The use of automated recording systems can overcome many of the limitations of traditional manual sampling techniques.
"The froglogger is revolutionizing conservation efforts around the world where monitoring is either time-intensive or physically difficult."
More study is necessary to determine what is causing these declines. To do these studies it is mandatory that we have methods of monitoring frog populations. The use of the “froglogger” was introduced in papers by Dr. Michael E. Dorcas and Dr. Charles Peterson over 22 years(1992) ago. Since that time many improvements have been made in these automatic recording systems. These instruments are now in use by utility companies, state departments of natural resources, USGS, colleges and universities, NASA, and by independent environmental engineering companies.
Frogloggers.com is dedicated to providing a method of monitoring frog, bird and other animal populations by the use of the Automatic Recording System (ARS, ARU or Froglogger). There is currently new interest in using the froglogger for monitoring populations of other wildlife such as wolves, coyotes, birds, insects, bats, and various marine species.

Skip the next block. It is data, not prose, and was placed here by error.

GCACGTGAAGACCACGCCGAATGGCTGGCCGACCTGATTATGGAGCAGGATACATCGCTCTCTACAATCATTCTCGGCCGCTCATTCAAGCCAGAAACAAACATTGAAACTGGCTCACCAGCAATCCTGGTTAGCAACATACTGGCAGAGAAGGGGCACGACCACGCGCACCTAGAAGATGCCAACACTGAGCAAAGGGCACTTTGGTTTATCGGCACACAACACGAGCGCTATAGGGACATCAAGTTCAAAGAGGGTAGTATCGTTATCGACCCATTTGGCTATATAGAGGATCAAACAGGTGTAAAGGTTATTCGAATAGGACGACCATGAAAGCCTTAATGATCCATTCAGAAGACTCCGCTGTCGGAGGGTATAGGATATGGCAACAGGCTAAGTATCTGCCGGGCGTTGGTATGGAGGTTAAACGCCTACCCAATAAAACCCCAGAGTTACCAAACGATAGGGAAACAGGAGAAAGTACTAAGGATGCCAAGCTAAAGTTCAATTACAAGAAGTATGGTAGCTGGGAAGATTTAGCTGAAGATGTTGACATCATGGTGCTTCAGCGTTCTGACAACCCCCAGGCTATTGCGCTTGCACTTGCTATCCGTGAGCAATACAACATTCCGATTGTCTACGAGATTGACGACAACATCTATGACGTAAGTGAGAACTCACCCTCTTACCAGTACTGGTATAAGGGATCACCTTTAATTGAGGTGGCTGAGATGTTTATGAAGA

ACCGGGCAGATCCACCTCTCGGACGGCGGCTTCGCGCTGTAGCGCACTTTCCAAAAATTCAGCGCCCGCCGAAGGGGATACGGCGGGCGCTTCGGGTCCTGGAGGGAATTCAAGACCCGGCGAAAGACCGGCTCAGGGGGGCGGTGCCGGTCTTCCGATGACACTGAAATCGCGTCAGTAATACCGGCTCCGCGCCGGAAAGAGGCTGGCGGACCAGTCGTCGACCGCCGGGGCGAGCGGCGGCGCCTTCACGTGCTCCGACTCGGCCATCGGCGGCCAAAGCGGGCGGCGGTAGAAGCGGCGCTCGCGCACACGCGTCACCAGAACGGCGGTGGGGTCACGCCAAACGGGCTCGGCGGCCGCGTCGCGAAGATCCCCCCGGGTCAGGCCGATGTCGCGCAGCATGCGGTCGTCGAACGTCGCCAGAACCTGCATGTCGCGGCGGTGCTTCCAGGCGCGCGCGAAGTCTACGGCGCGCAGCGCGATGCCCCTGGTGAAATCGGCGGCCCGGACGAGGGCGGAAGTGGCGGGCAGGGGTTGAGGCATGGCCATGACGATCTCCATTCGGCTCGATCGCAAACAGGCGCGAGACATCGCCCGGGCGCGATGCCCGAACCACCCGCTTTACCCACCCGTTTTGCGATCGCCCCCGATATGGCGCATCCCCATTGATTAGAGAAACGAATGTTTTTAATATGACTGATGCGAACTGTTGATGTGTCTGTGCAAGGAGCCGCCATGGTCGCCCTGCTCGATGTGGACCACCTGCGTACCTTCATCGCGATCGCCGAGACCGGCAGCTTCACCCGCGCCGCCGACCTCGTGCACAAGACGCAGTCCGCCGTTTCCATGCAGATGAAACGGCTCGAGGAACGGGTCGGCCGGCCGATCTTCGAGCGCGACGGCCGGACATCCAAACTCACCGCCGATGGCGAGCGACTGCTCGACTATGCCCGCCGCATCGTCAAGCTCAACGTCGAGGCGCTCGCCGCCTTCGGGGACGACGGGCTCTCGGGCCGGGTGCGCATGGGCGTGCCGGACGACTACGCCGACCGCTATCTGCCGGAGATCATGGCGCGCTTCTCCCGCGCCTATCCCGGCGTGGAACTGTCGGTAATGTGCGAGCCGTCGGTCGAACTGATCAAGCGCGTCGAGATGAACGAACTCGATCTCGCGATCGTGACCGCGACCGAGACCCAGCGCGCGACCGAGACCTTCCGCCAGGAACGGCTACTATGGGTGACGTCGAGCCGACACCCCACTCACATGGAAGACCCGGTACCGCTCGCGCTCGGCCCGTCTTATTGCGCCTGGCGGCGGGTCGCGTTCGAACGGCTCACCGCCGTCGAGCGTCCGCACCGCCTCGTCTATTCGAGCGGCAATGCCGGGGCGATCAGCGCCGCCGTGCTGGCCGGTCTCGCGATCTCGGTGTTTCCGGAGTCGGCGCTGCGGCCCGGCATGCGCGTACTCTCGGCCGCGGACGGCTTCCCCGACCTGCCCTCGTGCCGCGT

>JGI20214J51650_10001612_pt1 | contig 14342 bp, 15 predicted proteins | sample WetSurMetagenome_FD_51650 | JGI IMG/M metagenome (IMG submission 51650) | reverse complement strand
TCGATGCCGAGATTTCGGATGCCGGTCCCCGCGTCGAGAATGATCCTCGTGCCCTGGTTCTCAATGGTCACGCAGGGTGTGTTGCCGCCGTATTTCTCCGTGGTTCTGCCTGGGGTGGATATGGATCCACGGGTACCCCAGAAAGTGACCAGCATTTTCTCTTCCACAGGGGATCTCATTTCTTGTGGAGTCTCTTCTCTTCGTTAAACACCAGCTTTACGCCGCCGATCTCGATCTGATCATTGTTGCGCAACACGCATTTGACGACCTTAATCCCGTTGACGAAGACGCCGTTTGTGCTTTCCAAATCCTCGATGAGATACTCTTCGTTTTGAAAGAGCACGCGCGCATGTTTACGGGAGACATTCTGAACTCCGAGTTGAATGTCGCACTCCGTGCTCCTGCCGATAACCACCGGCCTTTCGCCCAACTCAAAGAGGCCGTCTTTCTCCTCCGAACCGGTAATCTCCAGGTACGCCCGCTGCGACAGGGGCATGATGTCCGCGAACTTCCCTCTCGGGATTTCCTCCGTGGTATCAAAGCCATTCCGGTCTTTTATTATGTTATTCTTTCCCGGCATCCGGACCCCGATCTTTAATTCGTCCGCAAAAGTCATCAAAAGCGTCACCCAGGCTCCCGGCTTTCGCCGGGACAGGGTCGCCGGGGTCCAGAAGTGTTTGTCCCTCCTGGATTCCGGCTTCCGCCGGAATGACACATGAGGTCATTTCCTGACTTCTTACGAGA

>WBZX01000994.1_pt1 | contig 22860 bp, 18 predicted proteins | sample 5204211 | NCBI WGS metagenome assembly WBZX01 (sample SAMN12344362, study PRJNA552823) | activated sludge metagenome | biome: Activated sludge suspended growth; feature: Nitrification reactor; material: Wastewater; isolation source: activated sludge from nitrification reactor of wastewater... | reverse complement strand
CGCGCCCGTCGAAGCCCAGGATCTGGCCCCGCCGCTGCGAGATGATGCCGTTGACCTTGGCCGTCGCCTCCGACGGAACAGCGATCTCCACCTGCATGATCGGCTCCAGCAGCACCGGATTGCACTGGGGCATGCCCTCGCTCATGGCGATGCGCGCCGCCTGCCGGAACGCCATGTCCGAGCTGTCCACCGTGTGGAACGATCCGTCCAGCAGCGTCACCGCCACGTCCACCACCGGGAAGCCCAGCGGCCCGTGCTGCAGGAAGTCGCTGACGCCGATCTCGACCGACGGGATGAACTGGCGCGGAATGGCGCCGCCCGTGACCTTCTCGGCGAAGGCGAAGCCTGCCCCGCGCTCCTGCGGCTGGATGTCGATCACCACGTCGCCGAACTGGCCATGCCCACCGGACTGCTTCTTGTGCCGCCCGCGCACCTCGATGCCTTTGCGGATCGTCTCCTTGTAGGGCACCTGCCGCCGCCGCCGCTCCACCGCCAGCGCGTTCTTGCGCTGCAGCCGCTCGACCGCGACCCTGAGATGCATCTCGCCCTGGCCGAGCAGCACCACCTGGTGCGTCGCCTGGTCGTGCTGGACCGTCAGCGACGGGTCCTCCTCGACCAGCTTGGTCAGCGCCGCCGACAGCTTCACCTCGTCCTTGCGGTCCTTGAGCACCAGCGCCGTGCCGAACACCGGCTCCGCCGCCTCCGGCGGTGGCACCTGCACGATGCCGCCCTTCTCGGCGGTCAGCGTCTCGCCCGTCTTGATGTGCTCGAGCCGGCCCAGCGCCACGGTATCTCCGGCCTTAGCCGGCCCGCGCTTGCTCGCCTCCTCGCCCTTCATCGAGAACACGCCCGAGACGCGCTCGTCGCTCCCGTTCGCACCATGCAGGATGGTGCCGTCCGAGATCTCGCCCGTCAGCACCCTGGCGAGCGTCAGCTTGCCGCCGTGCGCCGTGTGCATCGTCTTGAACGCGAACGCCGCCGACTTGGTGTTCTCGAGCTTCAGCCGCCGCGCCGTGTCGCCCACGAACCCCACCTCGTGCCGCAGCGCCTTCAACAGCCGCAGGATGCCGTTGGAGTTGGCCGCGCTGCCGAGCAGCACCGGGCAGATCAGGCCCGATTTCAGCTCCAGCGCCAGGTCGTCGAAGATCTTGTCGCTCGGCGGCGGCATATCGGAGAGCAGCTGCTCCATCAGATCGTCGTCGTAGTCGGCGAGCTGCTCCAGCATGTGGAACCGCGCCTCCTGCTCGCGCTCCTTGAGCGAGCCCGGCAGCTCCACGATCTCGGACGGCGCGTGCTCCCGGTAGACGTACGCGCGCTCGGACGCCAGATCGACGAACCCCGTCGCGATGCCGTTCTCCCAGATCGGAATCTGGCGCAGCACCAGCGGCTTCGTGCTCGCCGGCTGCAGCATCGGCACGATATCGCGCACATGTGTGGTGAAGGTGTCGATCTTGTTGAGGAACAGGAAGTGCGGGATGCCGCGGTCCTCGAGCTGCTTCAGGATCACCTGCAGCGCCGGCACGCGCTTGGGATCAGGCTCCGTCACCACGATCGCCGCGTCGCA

The purpose of this automated recording system is to allow ecologists to record automatically the vocalizations of animals in the field where being there in person is prohibitive because of cost and/or time constraints. Sometimes a very large area needs to be monitored requiring multiple frogloggers to be employed. Recordings could include frogs, insects, birds, and mammals or even marine animals using a hydrophone. This system employs a user programmable timer/controller to automatically turn on and off a recorder which time-stamps the beginning of each sampling interval. Future models will include sensors for temperature, humidity, barometric pressure, rain, sounds, cloudy vs. sunny days. The data from these sensors will be time stamped with the date/time of the timer/control unit. The system is self contained, portable, and weather resistant. The froglogger consists of a timer/control unit, a recorder, microphone(s) and a batteries. The unit is setup to record at short intervals usually several times a day. The same schedule is normally repeated each day. The unit is designed to record unattended for weeks or even months depending on the duty cycle which is based on the schedule(s) set in the timer/control unit by the user.